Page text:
From Hiroshima Syndrome:
After Prime Minister Noda “dissolved” the Diet’s lower house to make way for the national election on December 16, the Press has done its best to make it seem that Japan’s nuclear energy policy issue is the one of greatest importance. However, two comprehensive polls show that the Press seems to have failed in their mission to put the nuclear issue at the head of the political pack. Nuclear energy is not the most important issue in in the public mind, ranking behind the state of the economy, potential tax increases, and the military tensions between Japan and China.
From Yes, Vermont Yankee:
Meredith Angwin discusses Vermont's ambitious "90% renewables" energy plan with a reporter. Is she misquoted and shown as being overly negative? Or is her quote reasonable? Opinions vary.
Howard Shaffer debates Vermont Yankee operation with a plant opponent. The opponents has recently filed suit against VY in Vermont Supreme Court. Radio debate on NHPR, can be downloaded as a podcast.
|Did you know "Curiosity" has a nuclear heartbeat?|
From ANS Nuclear Cafe:"2012 ~ The year that was in nuclear energy"
Dan Yurman provides an outstanding recap of "The Year That Was" in nuclear energy in 2012 -- and some hints on what lies ahead.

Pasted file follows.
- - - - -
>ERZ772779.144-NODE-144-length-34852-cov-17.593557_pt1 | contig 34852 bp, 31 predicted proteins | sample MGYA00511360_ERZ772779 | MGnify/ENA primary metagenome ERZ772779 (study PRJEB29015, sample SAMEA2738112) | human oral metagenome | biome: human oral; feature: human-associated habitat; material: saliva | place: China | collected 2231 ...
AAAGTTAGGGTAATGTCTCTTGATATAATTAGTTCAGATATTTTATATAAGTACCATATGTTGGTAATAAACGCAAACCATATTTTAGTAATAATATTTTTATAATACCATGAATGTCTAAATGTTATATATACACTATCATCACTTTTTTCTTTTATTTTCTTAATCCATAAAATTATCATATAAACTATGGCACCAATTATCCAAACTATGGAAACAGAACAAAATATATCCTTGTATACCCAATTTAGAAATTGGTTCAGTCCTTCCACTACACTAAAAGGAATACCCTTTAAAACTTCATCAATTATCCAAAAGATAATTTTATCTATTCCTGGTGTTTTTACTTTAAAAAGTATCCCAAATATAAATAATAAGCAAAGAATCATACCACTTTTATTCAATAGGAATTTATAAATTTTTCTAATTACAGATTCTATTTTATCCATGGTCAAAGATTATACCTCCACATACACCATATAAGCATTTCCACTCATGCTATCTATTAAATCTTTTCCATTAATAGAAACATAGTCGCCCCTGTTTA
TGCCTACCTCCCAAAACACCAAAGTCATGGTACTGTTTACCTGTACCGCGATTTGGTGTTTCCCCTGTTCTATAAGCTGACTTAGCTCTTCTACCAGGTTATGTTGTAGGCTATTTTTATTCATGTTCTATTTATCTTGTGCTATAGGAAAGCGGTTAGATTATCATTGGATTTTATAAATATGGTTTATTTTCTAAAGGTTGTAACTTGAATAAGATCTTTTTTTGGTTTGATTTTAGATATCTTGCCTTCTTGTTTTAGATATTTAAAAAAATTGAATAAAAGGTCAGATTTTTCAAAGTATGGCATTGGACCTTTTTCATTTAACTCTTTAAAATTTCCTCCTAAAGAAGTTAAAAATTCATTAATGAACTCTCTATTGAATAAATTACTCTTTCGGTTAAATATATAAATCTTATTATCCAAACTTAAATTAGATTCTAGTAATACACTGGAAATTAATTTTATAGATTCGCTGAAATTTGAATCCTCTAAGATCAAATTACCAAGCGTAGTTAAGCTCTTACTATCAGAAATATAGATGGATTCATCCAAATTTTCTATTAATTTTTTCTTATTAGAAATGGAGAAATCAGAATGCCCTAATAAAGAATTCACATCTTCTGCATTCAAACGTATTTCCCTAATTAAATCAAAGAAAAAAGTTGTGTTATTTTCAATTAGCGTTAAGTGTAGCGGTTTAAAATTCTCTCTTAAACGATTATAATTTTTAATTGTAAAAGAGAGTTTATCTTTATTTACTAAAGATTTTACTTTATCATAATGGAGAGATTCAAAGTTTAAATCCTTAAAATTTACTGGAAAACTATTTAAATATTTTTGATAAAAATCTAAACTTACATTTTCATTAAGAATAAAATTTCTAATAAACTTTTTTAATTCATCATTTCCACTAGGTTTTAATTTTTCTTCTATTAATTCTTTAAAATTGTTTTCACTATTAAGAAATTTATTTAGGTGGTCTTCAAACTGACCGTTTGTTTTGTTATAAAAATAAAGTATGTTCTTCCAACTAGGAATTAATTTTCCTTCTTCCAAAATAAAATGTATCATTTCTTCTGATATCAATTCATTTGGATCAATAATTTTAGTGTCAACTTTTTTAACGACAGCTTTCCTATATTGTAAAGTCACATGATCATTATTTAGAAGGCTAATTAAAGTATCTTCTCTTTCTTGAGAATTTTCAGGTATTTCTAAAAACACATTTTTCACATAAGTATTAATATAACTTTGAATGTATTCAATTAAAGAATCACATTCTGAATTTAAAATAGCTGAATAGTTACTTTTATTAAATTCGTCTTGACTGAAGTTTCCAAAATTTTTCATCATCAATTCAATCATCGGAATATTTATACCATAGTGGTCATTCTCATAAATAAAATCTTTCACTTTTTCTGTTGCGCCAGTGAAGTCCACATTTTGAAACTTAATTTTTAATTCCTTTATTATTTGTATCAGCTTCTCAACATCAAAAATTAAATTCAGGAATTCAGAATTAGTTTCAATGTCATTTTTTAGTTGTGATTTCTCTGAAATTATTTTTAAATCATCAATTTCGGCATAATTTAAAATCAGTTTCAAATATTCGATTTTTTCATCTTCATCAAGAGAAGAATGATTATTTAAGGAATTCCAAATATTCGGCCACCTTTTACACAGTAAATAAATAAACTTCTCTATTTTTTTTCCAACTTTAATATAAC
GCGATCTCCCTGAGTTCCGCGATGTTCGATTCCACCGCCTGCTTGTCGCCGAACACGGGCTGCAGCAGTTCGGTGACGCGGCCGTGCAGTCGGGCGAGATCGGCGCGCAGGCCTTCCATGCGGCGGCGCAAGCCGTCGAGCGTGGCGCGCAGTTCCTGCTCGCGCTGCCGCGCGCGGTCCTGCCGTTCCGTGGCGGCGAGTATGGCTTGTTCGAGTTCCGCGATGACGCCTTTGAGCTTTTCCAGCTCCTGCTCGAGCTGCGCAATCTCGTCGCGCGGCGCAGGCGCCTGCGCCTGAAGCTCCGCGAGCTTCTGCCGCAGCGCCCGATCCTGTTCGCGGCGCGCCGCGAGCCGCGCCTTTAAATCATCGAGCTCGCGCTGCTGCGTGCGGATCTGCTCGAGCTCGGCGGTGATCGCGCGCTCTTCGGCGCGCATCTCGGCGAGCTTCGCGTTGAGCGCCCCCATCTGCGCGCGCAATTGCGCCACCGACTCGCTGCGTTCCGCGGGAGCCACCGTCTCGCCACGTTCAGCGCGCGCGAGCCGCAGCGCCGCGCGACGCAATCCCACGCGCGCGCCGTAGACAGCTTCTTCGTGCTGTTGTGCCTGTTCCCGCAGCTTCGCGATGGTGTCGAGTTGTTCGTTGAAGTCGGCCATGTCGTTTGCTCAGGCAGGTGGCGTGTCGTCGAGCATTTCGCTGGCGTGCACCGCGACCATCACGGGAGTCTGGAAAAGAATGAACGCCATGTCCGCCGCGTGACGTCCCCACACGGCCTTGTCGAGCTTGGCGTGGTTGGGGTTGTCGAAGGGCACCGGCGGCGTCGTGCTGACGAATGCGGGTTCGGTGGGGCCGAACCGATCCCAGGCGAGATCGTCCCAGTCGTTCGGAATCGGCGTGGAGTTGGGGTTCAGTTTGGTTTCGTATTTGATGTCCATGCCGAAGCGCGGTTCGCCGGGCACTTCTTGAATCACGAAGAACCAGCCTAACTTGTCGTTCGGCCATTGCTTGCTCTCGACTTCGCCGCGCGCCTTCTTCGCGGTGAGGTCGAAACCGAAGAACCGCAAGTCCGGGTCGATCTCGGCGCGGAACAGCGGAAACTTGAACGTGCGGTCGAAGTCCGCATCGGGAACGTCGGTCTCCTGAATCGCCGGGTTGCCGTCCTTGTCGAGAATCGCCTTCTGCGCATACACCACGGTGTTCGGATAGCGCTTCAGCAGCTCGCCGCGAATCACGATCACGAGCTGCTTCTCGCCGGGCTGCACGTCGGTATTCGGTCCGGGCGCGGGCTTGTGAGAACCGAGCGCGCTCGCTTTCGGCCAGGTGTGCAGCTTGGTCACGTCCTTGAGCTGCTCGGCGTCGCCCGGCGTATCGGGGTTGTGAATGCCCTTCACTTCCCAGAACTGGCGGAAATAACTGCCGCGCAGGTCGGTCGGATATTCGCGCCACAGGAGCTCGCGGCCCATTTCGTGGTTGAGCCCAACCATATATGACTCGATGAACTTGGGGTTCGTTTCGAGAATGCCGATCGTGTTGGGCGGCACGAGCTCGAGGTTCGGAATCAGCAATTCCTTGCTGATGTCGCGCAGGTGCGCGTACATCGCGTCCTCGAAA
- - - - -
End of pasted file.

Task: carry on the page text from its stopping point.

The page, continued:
From Atomic Insights:"CNN promotes natural gas as “safer” than nuclear –smoking gun"
An article titled Fukushima inspires safety features for Georgia nuclear reactors is a recent addition to CNN’s Powering the Planet series. It is packed full of misinformation about nuclear energy along with subtle and not so subtle promotion of natural gas, one of nuclear energy’s strongest competitors.
From Atomic Power Review:"Argentina's Atucha Unit 2 Sees Progress"
Will Davis provides a massaged translation of an official Nucleoelectrica Argentina S.A. press release which briefly details the history of Atucha Unit 2, originally a Siemens PHWR project but which is being completed more or less independently after Siemens has dropped out of the business. The Atucha unit is expected to be on line next year.
From The Neutron Economy:"Yucca Mountain is Dead. Long Live Yucca Mountain!"
With Obama's re-election, it would now appear that the fate of Yucca Mountain has been sealed. Where do we go now from here towards a viable strategy for used nuclear fuel management? Steve Skutnik looks ahead for where we go next.
From Next Big Future:
Japan may restart more nuclear reactors in the summer of 2013 and India approves six nuclear reactors
From Dr. Robert Hayes at his Science and Technology blog (so HE's that guy who took the email "nuclear@mit"...):